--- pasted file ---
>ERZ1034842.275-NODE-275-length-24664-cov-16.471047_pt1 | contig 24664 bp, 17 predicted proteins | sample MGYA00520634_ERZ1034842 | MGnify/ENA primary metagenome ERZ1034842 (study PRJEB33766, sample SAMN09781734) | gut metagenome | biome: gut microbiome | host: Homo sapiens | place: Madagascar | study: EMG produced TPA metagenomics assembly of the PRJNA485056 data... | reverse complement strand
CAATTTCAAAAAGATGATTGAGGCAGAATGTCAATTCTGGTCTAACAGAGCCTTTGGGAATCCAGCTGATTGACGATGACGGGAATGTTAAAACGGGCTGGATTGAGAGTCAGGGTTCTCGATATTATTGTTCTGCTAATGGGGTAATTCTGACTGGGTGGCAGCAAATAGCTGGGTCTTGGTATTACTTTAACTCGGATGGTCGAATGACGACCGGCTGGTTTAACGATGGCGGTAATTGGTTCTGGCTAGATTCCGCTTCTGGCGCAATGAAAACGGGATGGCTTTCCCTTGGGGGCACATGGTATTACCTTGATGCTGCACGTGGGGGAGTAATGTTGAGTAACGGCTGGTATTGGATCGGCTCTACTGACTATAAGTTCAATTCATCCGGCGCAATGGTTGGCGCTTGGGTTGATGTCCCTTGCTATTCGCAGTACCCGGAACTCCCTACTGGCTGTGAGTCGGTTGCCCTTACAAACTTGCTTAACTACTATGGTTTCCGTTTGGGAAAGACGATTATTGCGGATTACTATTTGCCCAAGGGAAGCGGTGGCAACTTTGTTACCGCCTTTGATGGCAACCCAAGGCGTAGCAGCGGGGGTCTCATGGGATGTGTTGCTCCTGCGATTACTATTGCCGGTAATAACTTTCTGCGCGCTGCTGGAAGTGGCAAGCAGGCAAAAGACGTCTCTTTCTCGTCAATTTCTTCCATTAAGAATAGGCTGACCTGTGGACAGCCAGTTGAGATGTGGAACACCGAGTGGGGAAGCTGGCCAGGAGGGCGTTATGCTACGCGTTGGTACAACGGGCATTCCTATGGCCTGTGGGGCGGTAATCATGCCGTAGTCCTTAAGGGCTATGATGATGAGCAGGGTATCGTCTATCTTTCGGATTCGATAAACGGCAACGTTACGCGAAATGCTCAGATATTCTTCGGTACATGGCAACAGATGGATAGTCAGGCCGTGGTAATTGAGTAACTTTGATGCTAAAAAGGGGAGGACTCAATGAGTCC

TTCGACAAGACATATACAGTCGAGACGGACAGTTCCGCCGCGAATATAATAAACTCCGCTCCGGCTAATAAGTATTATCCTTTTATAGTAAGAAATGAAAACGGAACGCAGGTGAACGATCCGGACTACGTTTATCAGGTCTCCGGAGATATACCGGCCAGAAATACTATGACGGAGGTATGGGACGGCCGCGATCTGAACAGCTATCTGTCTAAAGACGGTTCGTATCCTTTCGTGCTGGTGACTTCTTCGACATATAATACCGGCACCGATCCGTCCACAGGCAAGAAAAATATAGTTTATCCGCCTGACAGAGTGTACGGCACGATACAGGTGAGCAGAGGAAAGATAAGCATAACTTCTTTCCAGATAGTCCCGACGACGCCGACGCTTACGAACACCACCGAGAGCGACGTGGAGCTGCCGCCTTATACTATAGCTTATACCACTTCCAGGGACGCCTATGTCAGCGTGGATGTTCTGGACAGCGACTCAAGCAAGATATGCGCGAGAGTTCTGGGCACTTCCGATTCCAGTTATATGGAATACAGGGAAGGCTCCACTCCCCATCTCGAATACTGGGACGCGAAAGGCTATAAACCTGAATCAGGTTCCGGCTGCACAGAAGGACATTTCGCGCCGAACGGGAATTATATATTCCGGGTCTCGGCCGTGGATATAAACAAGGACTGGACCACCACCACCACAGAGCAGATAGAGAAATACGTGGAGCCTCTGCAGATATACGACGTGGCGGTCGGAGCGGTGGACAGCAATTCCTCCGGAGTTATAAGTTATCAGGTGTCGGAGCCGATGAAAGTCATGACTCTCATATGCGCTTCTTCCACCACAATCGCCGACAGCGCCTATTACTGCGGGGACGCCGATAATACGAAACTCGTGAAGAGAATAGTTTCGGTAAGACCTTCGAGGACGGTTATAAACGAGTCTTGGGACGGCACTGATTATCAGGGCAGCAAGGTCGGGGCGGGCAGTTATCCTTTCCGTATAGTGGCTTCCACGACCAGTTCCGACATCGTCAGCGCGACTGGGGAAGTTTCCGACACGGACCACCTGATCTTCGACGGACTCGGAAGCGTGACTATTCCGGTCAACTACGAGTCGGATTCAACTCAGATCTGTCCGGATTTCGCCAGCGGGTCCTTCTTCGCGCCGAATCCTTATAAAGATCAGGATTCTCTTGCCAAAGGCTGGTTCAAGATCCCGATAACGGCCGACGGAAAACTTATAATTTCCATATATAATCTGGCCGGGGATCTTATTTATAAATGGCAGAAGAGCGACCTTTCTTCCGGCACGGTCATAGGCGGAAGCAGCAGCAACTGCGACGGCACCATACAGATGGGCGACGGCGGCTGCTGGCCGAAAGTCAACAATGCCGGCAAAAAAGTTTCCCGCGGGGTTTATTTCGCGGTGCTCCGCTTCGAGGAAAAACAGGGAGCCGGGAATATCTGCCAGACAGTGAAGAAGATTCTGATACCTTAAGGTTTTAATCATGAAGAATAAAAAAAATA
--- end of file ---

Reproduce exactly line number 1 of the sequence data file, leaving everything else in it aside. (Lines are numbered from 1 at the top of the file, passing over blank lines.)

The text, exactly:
>ERZ1034842.275-NODE-275-length-24664-cov-16.471047_pt1 | contig 24664 bp, 17 predicted proteins | sample MGYA00520634_ERZ1034842 | MGnify/ENA primary metagenome ERZ1034842 (study PRJEB33766, sample SAMN09781734) | gut metagenome | biome: gut microbiome | host: Homo sapiens | place: Madagascar | study: EMG produced TPA metagenomics assembly of the PRJNA485056 data... | reverse complement strand